The Inyo National Forest’s 2009 Motorized Travel Management Decision, part of a national effort begun in 2003, is still drawing its share of critics, some of whom suggest that the agency went too far in closing some 700 miles of trails. On Tuesday evening at the USFS Welcome Center in Mammoth, the U.S. Forest Service brought out many of its top staff for a public update on the progress being made in implementing the decision.
On hand were INF Supervisor Ed Armenta, Mammoth District Ranger Jon Regelbrugge, Mammoth and Mono Lake Recreation Officer Jon Kazmierski, new Mammoth Deputy District Ranger Sarah Tomsky, White Mountain District Ranger Diana Pietrasanta and Trails Program Coordinator Marty Hornick, who’s been overseeing the decision for the past several years. Part of the issue with some off-highway vehicle users is how the trails for closure were chosen.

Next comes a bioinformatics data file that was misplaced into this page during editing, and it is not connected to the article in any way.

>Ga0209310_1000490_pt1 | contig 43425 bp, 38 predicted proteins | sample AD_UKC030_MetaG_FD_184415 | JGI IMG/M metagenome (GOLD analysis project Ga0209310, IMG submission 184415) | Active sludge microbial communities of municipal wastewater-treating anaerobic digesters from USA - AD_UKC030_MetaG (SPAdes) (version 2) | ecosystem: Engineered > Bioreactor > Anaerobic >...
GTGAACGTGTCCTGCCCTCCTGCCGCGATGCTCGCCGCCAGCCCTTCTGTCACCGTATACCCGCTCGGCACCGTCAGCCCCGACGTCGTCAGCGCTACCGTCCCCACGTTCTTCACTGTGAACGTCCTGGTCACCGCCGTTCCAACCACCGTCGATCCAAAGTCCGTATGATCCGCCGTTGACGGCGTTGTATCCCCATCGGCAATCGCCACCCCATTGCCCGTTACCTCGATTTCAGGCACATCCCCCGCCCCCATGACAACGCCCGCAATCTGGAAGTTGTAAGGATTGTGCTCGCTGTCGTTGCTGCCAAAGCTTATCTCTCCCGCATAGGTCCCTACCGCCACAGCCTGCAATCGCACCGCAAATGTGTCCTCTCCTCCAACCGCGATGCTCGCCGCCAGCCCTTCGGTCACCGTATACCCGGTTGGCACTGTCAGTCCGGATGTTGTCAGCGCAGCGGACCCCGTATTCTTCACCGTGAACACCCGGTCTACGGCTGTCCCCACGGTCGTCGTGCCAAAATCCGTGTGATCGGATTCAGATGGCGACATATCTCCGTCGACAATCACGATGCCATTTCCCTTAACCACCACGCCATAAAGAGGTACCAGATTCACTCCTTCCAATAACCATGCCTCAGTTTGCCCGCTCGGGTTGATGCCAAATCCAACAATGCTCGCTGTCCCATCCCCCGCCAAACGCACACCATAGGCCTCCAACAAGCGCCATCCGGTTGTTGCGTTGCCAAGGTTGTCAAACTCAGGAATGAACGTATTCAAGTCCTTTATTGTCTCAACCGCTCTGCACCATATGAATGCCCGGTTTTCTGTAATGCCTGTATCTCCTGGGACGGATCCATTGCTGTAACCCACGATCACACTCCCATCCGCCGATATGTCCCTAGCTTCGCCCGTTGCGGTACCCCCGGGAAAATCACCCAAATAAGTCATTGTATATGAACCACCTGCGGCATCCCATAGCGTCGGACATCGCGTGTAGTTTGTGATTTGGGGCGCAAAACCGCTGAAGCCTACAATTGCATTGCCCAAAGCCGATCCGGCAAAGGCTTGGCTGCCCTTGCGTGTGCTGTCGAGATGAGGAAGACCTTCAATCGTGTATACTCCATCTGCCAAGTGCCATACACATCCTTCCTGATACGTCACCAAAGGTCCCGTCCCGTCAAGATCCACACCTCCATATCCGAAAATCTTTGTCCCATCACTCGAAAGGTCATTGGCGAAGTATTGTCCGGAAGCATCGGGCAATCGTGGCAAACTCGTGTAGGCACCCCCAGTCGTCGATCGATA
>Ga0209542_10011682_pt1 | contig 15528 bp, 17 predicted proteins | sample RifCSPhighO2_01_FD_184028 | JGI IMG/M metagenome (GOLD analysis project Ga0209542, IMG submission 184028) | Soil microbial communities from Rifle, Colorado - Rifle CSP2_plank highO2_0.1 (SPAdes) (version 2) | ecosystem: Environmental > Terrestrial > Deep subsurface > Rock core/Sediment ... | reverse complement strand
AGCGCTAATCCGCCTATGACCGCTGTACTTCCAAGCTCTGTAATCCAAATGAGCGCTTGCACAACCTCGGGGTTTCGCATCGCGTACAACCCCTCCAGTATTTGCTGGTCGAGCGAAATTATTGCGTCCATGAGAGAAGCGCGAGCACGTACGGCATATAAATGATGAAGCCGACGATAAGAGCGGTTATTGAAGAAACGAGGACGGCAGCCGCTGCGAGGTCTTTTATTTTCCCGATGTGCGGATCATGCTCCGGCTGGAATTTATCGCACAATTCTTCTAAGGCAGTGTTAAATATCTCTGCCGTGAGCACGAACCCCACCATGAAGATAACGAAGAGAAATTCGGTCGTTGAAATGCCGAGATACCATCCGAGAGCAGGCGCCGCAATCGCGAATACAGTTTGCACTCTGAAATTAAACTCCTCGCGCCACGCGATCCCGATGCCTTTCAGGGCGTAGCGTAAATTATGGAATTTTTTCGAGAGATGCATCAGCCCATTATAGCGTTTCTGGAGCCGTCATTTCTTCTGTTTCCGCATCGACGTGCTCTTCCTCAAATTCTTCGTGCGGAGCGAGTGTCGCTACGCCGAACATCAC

Hornick explained during his presentation that the decision was a major undertaking, trying to find and map any existing roads out there, not just what was on paper but also physically. Many of the 2,300 miles of roads and trails in the INF date back to mining and tree harvesting uses by the public more than 100 years ago and decades before the inception of the Forest Service early in the last century. Of the 1,700 miles left over from those days, more than 1,000 were added back for inclusion in the system.
As with many government programs, a fixed set of national criteria was established to come up with a formula for what trails were and weren’t legal or otherwise redundant, and therefore suitable for closing and rehabilitation. “A lot of effort went into the decision, but there are still tweaks needed to be made,” Armenta commented.